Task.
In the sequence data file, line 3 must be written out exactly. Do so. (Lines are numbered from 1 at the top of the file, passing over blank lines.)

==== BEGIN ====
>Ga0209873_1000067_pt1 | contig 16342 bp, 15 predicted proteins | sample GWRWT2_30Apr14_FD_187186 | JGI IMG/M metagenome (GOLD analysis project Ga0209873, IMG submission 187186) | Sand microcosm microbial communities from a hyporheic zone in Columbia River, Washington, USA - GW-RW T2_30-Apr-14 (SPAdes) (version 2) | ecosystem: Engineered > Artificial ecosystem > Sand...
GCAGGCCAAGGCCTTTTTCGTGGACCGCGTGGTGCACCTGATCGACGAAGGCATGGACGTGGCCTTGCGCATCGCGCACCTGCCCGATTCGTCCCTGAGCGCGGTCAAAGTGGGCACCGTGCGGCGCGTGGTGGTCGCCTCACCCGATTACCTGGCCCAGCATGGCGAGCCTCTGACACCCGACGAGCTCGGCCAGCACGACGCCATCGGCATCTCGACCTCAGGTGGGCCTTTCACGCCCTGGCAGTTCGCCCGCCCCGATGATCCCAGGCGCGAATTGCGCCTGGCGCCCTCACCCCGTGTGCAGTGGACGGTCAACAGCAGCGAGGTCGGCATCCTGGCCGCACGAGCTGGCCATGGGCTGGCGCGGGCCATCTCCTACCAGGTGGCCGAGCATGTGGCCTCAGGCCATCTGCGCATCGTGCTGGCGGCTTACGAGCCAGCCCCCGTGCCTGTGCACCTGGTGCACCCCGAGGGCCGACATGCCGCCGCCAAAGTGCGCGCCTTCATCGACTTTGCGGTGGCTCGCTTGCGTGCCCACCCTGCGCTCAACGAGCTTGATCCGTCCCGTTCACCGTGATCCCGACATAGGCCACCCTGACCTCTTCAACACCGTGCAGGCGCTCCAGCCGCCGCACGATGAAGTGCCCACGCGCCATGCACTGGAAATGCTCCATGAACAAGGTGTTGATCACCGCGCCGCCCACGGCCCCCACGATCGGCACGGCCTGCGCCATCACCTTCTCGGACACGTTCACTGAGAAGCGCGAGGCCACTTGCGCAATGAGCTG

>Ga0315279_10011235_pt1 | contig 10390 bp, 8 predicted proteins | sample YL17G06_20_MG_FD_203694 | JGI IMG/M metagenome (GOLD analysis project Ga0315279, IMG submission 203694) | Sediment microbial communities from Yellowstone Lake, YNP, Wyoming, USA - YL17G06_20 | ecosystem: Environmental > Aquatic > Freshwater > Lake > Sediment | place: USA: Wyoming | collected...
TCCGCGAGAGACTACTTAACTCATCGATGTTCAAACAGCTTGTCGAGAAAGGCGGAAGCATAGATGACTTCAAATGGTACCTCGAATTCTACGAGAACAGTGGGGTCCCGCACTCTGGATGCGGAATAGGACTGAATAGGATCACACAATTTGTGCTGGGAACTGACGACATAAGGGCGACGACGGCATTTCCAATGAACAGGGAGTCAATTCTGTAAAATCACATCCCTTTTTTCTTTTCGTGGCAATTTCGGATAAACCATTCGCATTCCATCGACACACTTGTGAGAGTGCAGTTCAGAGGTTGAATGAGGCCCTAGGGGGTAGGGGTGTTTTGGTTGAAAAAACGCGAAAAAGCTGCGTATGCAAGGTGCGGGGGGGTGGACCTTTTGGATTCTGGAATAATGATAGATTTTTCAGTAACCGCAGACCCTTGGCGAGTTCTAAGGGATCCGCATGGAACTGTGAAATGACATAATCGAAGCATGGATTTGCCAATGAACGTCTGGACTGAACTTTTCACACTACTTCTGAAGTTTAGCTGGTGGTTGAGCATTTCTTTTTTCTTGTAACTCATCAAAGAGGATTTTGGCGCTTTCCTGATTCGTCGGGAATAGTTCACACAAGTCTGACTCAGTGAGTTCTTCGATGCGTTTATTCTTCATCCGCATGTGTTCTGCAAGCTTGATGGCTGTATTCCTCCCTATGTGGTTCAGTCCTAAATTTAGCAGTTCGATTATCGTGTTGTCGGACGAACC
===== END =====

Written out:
>Ga0315279_10011235_pt1 | contig 10390 bp, 8 predicted proteins | sample YL17G06_20_MG_FD_203694 | JGI IMG/M metagenome (GOLD analysis project Ga0315279, IMG submission 203694) | Sediment microbial communities from Yellowstone Lake, YNP, Wyoming, USA - YL17G06_20 | ecosystem: Environmental > Aquatic > Freshwater > Lake > Sediment | place: USA: Wyoming | collected...